22. Quinolones - Introduction Quinolones all are synthetic...

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Unformatted text preview: Introduction Quinolones all are synthetic agents lst agent described was Nalidixic acid in 1960's urinary tract infections frequent resistance Introduction 1980's - Newer agents; 3 licensed in Canada Norfloxacin p.o. Ofloxacin p.o. Ciprofloxacin p.o. and i.v. Chemical Structure Newer agents have: i) Fluorine at position 6 increases activity against Gram negative organisms ii) Piperazine ring at position 7 increases activity against Pseudomonas aeruginosa Mechanism of Action 1) Inhibits activity of bacterial DNA gyrase enzyme is essential for DNA replication 2) Bactericidal for growing bacteria Frequency & Mechanism of Resistance 3 mechanisms: mechanisms: i) Altered DNA gyrase (i.e. altered target) P. aeruginosa, gram neg. bacilli, S. aureus aeruginosa, ii) Altered permeability / penetration iii) Efflux S. aureus, others aureus, 'd resistance to one quinolone resistance to others occurs infrequently; single-step mutation singlechromosomally mediated Spectrum of Activity Highly susceptible organisms: enteric Gram negative bacilli, Neisseria spp., spp., H. influenzae, Campylobacter influenzae, Intermediate susceptible organisms: Pseudomonas aeruginosa, Gram positive cocci aeruginosa, (Staphylococci, Pneumococcus, Enterococci) Pneumococcus, Enterococci) Naturally resistant: most anaerobes, fungi Pharmacology Bioavailability - ofloxacin 100% - ciprofloxacin 70% - norfloxacin 50% impaired by Mg2+, Al+, Ca2+ containing antacids not reduced substantially by food Elimination: t1/2 = 3 to 4 hours administered twice daily most eliminated in urine (80%) some metabolized in liver (20%) Clinical Uses Not recommended as 1st line therapy for any infection Areas for consideration: i) Complicated urinary tract infections ii) Gonorrhea iii) Bacterial gastroenteritis iv) Resistant gram negative infections v) Oral therapy of Pseudomonas aeruginosa vi) Chronic osteomyelitis Clinical Uses Not recommended as 1st line therapy for any infection Areas for consideration: i) Complicated urinary tract infections ii) Gonorrhea iii) Bacterial gastroenteritis iv) Resistant gram negative infections v) Oral therapy of Pseudomonas aeruginosa vi) Chronic osteomyelitis Adverse Effects 1) 2) 3) 4) 5) 6) Gastrointestinal - nausea, diarrhea (3-8%) (3CNS - headache, dizziness, sleep disturbances (5%) Allergy - 1% Ciprofloxacin i.v. - local reactions / phlebitis (2-4%) (2Cartilage damage in immature dogs Fetal wastage in pregnant animals Contraindications 1. Children <18 yrs old - risk / benefit in certain situations (eg. Cystic Fibrosis) eg. Pregnancy Breast-feeding BreastKnown allergy 2. 3. 4. Next Generation Quinolones Cinoxacin Enoxacin Gatifloxacin Grepafloxacin Levofloxacin Trovafloxacin Lomefloxacin Moxifloxacin Norfloxacin Ofloxacin Sparfloxacin Grepafloxacin "Withdrawn from market after a small number of cardiac events associated with its use" Levofloxacin "Vitamin L" Can cause seizures, nightmares, confusion, depression, hallucinations Can cause photosensitivity rash, burning sensation Cartilage? Sparfloxacin Use has been restricted due to phototoxicity problems Used for bacterial pneumonia Trovafloxacin It has been suggested that its use be limited to life threatening infections because of potential liver toxicity ...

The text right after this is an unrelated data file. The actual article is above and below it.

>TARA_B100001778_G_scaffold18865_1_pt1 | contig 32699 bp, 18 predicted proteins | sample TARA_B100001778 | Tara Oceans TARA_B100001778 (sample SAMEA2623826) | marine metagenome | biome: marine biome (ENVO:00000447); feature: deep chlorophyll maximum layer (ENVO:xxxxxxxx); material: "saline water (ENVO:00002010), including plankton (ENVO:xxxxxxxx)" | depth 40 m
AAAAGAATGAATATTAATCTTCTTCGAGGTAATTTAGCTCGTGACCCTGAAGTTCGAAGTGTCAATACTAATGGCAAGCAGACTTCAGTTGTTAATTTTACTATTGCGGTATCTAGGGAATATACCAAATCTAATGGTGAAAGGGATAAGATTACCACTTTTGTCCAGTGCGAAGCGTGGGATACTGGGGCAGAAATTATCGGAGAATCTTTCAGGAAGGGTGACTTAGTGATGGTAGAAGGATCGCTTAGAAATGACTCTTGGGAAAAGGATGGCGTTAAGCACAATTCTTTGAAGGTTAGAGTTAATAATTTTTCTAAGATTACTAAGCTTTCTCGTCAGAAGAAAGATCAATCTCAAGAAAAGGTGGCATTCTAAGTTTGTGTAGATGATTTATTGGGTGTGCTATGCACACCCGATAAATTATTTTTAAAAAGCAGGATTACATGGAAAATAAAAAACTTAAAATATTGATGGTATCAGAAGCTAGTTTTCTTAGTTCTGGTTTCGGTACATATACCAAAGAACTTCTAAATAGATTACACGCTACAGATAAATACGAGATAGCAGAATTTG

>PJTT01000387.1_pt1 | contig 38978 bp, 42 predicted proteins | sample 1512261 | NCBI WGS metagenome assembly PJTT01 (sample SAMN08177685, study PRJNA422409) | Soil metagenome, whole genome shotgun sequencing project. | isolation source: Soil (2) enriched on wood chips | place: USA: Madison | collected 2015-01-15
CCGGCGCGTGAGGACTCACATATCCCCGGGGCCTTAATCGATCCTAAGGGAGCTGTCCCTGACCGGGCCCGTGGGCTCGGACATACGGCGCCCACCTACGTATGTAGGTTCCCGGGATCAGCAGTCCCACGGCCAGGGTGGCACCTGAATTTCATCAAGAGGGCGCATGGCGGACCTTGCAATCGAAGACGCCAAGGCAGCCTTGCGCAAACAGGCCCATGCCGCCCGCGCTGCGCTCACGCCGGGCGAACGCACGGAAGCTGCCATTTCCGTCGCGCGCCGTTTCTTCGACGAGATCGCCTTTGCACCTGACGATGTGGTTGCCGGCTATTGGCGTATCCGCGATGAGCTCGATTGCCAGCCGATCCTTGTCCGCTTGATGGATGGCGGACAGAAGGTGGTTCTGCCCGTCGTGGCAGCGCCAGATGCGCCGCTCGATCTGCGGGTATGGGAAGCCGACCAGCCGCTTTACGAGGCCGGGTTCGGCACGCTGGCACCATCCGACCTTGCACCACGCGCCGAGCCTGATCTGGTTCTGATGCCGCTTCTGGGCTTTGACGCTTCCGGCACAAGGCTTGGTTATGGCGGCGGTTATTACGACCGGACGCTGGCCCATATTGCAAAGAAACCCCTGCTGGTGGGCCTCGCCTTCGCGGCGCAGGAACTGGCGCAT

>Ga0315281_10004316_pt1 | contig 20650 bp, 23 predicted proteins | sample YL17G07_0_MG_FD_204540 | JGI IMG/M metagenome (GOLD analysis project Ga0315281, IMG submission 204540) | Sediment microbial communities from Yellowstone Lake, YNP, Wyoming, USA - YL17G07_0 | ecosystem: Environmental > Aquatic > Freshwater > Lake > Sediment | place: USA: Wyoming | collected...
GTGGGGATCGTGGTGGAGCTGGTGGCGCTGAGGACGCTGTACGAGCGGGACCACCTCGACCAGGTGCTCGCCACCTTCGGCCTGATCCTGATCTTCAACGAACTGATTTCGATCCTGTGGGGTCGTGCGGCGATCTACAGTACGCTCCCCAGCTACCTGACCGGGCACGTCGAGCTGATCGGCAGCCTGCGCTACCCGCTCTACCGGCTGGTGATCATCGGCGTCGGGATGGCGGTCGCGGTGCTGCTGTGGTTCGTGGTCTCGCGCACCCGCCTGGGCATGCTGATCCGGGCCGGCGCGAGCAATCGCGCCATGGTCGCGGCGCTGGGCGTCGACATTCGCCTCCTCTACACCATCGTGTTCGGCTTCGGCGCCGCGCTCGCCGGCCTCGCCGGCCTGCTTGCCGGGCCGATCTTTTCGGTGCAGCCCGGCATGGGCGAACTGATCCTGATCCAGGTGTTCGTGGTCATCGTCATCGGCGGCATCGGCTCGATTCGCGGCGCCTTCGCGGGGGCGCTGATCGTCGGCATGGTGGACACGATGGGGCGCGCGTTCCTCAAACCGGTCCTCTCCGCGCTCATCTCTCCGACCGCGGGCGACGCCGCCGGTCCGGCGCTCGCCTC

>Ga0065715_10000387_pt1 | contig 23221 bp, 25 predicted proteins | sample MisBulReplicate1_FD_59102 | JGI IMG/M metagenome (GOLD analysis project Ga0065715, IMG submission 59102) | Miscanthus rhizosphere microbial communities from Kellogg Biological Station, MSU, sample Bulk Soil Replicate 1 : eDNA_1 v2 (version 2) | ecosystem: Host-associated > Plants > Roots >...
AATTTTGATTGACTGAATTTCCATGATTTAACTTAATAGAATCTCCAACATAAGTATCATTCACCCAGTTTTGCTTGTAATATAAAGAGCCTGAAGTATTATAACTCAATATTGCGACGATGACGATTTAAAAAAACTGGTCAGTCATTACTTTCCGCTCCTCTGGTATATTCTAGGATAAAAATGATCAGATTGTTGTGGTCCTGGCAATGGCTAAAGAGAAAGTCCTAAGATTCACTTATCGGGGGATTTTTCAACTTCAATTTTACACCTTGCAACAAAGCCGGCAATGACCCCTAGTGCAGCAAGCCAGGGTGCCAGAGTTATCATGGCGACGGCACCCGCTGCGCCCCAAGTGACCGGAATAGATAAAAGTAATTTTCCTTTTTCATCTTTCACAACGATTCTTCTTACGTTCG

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This note was uploaded on 05/09/2010 for the course LMP 232 taught by Professor Crandall during the Spring '10 term at University of Toronto.

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